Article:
Workers’ Compensation Benefits | Workplace Injury | Occupational Illness
In all 50 states, when you’re hurt on the job, you have a right to apply for workers’ compensation benefits. The amount you receive is based on your average weekly income for the last 52 weeks and includes disability payments to cover lost wages, as well as payment of most medical expenses related to your injury.
If you’re hurt on the job, The Legal Café offers a relaxed environment where you can connect with an attorney to help you secure benefits. Find a workers’ compensation attorney now.
Injuries Covered by Workers’ Comp Laws
There are only two requirements to qualify for workers’ compensation payments: you must be hurt, and the injury must occur while you are “on the job.” Workers’ comp benefits are available for virtually all types of injury or illness a worker might suffer:
- Falls from heights – This includes falls from ladders, scaffolding, roofs, buckets, cranes, harnesses, upper construction levels, warehouse racks or shelving, or elevated platforms, walkways, or ramps.
- Slips, trips, and falls – These types of injuries may be caused by wet or slippery floors, broken tile, torn carpet or linoleum, broken steps or stairs, cracked pavement or cement, extension cords, or jobsite debris or clutter.
- Dangerous or defective tools, machinery, or equipment – Power tools and hand tools, heavy equipment, poorly designed or carelessly manufactured tools or machines, equipment breakdowns, or explosions
- Electrical exposure – Contact with overhead power lines, exposure to live electrical current, overloaded circuits
- Motor vehicle accidents – Collisions that happen while you are on company business.
- Injuries caused by co-workers – Co-workers can injure others if they are unqualified to do the job, not properly trained to operate equipment, or not properly supervised while using dangerous equipment.
- Exposure to toxic substances – Including lead, asbestos, silicate and other chemicals that cause cancer, heart problems, or other illness.
At The Legal Café, we have the resources to help you find an experienced lawyer to protect your rights. To connect with an attorney, complete our online form or visit us in the heart of the courthouse district in Fort Worth.
Why You Need an Experienced Attorney to Handle Your Workers’ Compensation Claim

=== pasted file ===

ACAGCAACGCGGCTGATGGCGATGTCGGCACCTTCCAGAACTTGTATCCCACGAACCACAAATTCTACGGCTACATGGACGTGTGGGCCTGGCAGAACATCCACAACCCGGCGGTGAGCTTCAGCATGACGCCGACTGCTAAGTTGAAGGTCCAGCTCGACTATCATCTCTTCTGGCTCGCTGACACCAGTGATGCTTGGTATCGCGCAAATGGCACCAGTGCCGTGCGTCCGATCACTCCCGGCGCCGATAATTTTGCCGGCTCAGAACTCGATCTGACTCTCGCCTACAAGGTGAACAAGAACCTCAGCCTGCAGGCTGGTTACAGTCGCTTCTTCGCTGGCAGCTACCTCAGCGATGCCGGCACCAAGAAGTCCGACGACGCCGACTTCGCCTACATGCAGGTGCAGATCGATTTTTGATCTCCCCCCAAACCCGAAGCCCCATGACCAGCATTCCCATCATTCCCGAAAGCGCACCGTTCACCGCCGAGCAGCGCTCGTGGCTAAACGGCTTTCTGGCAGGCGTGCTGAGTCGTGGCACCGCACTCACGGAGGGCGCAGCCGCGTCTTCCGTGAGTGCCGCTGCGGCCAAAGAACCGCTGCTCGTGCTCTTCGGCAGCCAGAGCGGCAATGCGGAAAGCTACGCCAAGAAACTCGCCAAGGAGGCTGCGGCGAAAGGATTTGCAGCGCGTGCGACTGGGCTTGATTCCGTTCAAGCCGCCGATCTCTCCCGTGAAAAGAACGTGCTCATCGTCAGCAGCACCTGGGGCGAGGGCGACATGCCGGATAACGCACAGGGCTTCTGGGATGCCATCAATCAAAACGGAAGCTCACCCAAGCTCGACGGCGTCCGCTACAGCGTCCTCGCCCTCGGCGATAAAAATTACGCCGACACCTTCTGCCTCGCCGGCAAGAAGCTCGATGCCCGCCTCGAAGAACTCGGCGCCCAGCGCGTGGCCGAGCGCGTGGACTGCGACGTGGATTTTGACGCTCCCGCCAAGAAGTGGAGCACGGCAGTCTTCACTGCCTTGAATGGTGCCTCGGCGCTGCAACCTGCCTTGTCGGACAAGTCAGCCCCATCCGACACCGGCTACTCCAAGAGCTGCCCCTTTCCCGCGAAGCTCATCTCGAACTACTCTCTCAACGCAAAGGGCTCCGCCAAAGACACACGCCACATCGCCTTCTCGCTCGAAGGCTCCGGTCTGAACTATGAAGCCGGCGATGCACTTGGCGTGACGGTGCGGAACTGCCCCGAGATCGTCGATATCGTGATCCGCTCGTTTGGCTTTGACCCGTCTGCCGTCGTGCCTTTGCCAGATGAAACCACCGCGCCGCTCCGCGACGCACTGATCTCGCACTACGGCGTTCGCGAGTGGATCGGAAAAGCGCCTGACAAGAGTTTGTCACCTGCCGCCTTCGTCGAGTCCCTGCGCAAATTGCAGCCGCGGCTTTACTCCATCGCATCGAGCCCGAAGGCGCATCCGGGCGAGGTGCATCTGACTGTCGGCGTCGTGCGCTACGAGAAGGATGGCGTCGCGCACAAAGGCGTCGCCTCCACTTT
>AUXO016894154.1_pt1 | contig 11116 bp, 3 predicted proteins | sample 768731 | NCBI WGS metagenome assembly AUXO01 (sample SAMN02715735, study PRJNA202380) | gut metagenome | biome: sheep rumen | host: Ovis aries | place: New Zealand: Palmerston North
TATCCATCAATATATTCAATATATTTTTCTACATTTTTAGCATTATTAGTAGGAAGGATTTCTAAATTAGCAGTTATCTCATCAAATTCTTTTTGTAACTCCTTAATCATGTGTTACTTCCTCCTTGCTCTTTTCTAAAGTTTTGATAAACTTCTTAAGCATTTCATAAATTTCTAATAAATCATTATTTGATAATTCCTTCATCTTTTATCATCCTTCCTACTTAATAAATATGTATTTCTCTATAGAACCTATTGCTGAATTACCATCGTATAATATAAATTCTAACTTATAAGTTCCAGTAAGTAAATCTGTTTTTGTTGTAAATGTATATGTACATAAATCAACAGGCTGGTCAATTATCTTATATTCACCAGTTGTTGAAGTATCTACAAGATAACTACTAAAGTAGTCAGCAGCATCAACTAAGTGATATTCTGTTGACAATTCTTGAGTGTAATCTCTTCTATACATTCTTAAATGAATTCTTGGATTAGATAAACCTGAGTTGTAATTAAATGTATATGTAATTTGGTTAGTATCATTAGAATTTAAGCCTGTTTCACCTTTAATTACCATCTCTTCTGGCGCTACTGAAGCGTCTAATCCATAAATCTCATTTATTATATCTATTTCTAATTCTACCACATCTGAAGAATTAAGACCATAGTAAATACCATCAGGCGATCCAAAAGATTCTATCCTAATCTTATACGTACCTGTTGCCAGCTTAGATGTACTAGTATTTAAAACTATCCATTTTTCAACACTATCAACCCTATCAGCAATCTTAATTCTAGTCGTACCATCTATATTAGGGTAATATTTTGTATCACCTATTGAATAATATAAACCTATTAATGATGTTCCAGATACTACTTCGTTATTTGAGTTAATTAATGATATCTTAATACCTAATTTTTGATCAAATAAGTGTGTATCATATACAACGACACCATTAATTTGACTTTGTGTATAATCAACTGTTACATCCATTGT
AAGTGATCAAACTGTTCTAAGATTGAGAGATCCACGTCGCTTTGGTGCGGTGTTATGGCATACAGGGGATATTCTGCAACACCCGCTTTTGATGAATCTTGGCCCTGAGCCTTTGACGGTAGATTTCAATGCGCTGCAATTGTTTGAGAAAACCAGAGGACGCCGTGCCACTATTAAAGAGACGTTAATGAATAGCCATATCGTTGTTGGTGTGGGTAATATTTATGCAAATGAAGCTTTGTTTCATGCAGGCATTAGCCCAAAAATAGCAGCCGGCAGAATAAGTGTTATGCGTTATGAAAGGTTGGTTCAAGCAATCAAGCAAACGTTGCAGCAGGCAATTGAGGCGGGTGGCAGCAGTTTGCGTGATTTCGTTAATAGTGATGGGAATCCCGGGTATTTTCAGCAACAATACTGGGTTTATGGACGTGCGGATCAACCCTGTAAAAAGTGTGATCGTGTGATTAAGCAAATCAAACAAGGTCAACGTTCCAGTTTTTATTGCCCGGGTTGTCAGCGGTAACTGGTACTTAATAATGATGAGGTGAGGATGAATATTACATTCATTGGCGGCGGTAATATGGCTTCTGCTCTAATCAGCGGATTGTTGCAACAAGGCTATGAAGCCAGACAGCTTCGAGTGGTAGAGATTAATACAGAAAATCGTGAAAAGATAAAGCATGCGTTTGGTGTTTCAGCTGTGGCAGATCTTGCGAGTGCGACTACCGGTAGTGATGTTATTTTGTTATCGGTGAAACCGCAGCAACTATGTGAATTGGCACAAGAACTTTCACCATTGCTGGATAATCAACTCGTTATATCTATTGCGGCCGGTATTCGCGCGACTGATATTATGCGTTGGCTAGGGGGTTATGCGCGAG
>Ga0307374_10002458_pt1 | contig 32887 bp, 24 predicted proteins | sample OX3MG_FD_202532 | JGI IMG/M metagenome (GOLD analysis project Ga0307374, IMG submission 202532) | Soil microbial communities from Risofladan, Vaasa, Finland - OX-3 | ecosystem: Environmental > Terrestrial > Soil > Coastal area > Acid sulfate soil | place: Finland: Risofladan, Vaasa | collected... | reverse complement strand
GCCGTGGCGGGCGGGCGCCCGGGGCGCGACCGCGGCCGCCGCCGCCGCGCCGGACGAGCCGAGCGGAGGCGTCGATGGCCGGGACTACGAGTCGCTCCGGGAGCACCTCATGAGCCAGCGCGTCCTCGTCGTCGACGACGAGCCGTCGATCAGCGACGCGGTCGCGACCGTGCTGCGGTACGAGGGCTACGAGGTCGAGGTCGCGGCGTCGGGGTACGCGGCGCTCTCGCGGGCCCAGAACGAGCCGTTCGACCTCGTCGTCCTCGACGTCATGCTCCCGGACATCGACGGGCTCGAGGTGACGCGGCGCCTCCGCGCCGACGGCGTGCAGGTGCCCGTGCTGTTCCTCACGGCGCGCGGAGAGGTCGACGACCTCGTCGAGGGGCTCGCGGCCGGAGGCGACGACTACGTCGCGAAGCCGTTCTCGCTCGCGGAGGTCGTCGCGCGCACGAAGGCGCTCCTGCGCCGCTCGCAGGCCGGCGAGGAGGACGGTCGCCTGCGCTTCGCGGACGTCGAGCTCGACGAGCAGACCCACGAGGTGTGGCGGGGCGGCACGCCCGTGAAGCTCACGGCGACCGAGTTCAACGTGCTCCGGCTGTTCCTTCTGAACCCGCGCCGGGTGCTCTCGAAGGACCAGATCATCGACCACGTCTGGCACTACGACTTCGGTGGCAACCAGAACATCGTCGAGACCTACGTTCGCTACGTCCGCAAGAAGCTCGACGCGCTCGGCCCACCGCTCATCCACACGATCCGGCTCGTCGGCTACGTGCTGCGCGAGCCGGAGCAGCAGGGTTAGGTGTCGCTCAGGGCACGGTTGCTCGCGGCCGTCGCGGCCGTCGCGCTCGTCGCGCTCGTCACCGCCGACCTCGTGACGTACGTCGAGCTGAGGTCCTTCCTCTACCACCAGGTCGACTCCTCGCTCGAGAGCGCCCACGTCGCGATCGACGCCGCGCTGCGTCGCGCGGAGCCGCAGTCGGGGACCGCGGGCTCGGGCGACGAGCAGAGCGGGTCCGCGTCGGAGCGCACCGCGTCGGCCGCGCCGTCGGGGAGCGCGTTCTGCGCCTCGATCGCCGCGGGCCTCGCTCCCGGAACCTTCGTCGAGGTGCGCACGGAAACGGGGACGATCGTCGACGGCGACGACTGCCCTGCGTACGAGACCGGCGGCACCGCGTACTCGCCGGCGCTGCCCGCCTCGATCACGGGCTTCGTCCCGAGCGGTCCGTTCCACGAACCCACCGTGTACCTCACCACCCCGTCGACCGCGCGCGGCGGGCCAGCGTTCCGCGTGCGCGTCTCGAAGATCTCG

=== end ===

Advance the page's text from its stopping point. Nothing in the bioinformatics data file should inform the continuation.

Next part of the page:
Most employers pay for workers’ compensation claims by purchasing workers’ comp insurance. Their premiums are based on the number of claims the insurer has to pay, so they have an incentive to deny your claim or pay you as little as possible. In addition, workers’ compensation insurance companies make more money by paying less to settle claims.
For those reasons, you can usually expect, even when it seems like you have an “open and shut case,” that your employer and/or the insurance company will challenge your application for benefits. They may argue that:
- Your injury didn’t happen at work
- Your injury is not as serious as you say it is
- Your injury doesn’t keep you from doing your job
It’s common for an insurer or employer to send an attorney to your workers’ compensation hearing. If you don’t have your own counsel, you’ll be at a distinct disadvantage, and you can’t expect the judge to help you.
There’s one other good reason to hire an attorney. While workers’ compensation is intended to be your only source of recovery after a work-related injury, that’s not entirely true. Workers’ compensation only covers injuries caused by the carelessness of your employer or a co-worker. But if you’re hurt on the job by an unrelated third party, you can file a civil lawsuit for damages. In fact, you can file an application for workers’ comp benefits at the same time you file a lawsuit for injuries caused by a third party.
Protect Your Rights in a Workers’ Compensation Claim
At The Legal Café, near the courthouse district in Fort Worth, we have the resources to help you find qualified legal counsel to pursue a workers’ compensation claim. Complete the form provided or visit us today at 114 Main Street in Fort Worth. File a workers’ compensation claim today.